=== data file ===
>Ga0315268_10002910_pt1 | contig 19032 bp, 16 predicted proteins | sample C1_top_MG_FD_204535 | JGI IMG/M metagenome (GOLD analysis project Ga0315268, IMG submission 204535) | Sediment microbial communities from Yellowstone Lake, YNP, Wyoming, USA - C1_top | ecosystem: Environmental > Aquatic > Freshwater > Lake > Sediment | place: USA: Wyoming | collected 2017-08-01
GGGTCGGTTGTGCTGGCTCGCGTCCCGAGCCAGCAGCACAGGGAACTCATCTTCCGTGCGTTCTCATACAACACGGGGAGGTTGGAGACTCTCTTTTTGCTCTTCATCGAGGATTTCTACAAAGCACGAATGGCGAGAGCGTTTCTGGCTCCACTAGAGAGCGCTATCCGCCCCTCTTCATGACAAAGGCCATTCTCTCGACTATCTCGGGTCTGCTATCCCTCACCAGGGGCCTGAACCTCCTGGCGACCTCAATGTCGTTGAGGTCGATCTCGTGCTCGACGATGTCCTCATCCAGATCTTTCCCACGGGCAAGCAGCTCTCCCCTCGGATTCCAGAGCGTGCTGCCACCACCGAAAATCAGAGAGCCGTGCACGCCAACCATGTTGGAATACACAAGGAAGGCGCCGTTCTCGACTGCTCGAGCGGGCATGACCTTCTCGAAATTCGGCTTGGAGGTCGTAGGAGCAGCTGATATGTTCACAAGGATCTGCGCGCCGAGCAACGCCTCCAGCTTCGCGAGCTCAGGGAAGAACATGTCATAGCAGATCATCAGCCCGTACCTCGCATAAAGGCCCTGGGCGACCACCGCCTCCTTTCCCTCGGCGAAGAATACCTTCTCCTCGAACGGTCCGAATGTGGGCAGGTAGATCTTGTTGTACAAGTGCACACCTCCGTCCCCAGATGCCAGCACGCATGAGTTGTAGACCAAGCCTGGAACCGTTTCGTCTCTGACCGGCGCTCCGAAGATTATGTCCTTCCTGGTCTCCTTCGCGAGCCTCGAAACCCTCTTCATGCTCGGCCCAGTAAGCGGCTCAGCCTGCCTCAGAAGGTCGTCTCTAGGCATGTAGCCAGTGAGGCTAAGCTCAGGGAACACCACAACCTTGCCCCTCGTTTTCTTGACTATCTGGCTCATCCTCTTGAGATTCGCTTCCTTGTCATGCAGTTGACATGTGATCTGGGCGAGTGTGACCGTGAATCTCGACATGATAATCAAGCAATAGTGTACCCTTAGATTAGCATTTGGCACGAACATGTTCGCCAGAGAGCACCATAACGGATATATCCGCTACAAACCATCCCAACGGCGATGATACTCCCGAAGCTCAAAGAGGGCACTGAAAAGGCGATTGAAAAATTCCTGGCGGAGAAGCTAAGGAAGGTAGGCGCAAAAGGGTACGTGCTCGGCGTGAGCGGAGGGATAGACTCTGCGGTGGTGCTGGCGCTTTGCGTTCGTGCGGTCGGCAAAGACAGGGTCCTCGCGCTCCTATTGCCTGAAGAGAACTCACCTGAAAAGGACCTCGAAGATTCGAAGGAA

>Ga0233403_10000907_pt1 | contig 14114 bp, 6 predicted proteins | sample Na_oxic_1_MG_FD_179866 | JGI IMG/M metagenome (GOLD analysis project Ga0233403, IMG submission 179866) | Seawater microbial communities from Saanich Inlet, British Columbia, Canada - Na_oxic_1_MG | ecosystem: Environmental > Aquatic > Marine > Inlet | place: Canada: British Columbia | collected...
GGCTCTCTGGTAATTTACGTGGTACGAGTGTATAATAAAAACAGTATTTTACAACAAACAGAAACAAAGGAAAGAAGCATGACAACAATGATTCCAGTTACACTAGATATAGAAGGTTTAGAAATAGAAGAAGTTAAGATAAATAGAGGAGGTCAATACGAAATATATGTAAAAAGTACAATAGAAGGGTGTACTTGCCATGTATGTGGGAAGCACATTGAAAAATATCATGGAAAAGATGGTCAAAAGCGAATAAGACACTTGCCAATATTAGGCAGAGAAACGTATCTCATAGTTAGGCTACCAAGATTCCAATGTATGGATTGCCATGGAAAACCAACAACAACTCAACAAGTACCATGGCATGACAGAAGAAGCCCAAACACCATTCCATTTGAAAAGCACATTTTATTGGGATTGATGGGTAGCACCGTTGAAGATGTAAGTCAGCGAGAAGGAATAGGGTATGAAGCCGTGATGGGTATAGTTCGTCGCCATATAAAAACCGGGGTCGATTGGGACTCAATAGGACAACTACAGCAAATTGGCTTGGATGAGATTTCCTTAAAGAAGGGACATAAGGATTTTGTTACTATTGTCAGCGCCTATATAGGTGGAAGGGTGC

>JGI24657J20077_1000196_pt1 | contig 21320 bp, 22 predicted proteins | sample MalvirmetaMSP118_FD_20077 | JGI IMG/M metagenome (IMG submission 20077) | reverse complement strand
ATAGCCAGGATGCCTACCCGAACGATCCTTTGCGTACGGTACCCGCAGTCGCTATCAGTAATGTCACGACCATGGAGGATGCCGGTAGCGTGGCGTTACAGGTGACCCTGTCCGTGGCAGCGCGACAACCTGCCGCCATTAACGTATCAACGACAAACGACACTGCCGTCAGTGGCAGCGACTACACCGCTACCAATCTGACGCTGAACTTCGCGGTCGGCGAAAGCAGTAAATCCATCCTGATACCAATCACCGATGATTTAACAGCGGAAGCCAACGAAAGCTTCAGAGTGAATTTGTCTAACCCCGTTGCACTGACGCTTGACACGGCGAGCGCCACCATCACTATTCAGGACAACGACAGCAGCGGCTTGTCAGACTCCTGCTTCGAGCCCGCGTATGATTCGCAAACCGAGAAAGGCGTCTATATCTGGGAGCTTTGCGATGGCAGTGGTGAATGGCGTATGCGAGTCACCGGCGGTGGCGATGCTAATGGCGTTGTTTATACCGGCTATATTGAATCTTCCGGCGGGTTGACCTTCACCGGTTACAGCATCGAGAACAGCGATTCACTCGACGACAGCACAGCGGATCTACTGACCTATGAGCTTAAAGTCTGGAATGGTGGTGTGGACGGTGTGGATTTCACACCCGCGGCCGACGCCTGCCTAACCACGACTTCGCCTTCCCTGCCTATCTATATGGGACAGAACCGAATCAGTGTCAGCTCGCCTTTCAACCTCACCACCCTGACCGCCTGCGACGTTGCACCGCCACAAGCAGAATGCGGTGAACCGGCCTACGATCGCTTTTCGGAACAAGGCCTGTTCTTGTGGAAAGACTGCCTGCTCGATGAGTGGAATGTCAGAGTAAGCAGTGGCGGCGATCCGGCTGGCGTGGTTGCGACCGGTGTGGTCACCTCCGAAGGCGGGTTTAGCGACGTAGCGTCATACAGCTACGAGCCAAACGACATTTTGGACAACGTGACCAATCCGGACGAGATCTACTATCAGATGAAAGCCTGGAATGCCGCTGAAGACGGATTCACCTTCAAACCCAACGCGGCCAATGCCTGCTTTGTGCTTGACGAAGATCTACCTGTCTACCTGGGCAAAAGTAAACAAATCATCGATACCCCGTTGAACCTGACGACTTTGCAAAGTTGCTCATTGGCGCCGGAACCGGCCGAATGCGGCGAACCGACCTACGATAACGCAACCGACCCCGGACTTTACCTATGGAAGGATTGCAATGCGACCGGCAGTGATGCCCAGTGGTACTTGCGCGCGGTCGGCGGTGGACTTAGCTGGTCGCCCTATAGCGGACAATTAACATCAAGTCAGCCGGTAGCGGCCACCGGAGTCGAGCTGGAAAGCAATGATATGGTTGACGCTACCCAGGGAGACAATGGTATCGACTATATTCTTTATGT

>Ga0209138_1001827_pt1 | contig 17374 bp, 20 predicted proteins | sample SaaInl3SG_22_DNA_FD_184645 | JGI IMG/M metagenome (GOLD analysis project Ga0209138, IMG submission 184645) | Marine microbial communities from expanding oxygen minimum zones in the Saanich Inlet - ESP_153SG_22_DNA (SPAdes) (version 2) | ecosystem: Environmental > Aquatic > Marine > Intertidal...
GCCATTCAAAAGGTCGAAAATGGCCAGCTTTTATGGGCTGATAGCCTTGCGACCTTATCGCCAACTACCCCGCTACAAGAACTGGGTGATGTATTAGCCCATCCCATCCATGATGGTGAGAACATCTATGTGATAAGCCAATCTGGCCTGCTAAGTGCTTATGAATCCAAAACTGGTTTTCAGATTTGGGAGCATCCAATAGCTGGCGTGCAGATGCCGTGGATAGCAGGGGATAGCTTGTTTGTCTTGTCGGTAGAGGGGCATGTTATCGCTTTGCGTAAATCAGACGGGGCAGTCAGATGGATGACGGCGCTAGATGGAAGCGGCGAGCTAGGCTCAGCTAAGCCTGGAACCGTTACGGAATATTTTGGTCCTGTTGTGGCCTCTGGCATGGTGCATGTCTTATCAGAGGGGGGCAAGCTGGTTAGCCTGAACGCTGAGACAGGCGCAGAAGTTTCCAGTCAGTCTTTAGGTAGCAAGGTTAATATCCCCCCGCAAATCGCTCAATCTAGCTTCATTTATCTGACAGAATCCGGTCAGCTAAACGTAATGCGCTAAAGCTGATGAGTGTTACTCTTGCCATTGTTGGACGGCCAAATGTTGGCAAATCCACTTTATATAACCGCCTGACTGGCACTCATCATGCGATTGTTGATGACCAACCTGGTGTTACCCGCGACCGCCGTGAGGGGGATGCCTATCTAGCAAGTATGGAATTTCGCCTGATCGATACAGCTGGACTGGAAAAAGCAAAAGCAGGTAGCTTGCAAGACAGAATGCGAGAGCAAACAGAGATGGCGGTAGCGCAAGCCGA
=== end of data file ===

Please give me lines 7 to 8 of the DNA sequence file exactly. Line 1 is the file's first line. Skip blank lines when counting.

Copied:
>Ga0209138_1001827_pt1 | contig 17374 bp, 20 predicted proteins | sample SaaInl3SG_22_DNA_FD_184645 | JGI IMG/M metagenome (GOLD analysis project Ga0209138, IMG submission 184645) | Marine microbial communities from expanding oxygen minimum zones in the Saanich Inlet - ESP_153SG_22_DNA (SPAdes) (version 2) | ecosystem: Environmental > Aquatic > Marine > Intertidal...
GCCATTCAAAAGGTCGAAAATGGCCAGCTTTTATGGGCTGATAGCCTTGCGACCTTATCGCCAACTACCCCGCTACAAGAACTGGGTGATGTATTAGCCCATCCCATCCATGATGGTGAGAACATCTATGTGATAAGCCAATCTGGCCTGCTAAGTGCTTATGAATCCAAAACTGGTTTTCAGATTTGGGAGCATCCAATAGCTGGCGTGCAGATGCCGTGGATAGCAGGGGATAGCTTGTTTGTCTTGTCGGTAGAGGGGCATGTTATCGCTTTGCGTAAATCAGACGGGGCAGTCAGATGGATGACGGCGCTAGATGGAAGCGGCGAGCTAGGCTCAGCTAAGCCTGGAACCGTTACGGAATATTTTGGTCCTGTTGTGGCCTCTGGCATGGTGCATGTCTTATCAGAGGGGGGCAAGCTGGTTAGCCTGAACGCTGAGACAGGCGCAGAAGTTTCCAGTCAGTCTTTAGGTAGCAAGGTTAATATCCCCCCGCAAATCGCTCAATCTAGCTTCATTTATCTGACAGAATCCGGTCAGCTAAACGTAATGCGCTAAAGCTGATGAGTGTTACTCTTGCCATTGTTGGACGGCCAAATGTTGGCAAATCCACTTTATATAACCGCCTGACTGGCACTCATCATGCGATTGTTGATGACCAACCTGGTGTTACCCGCGACCGCCGTGAGGGGGATGCCTATCTAGCAAGTATGGAATTTCGCCTGATCGATACAGCTGGACTGGAAAAAGCAAAAGCAGGTAGCTTGCAAGACAGAATGCGAGAGCAAACAGAGATGGCGGTAGCGCAAGCCGA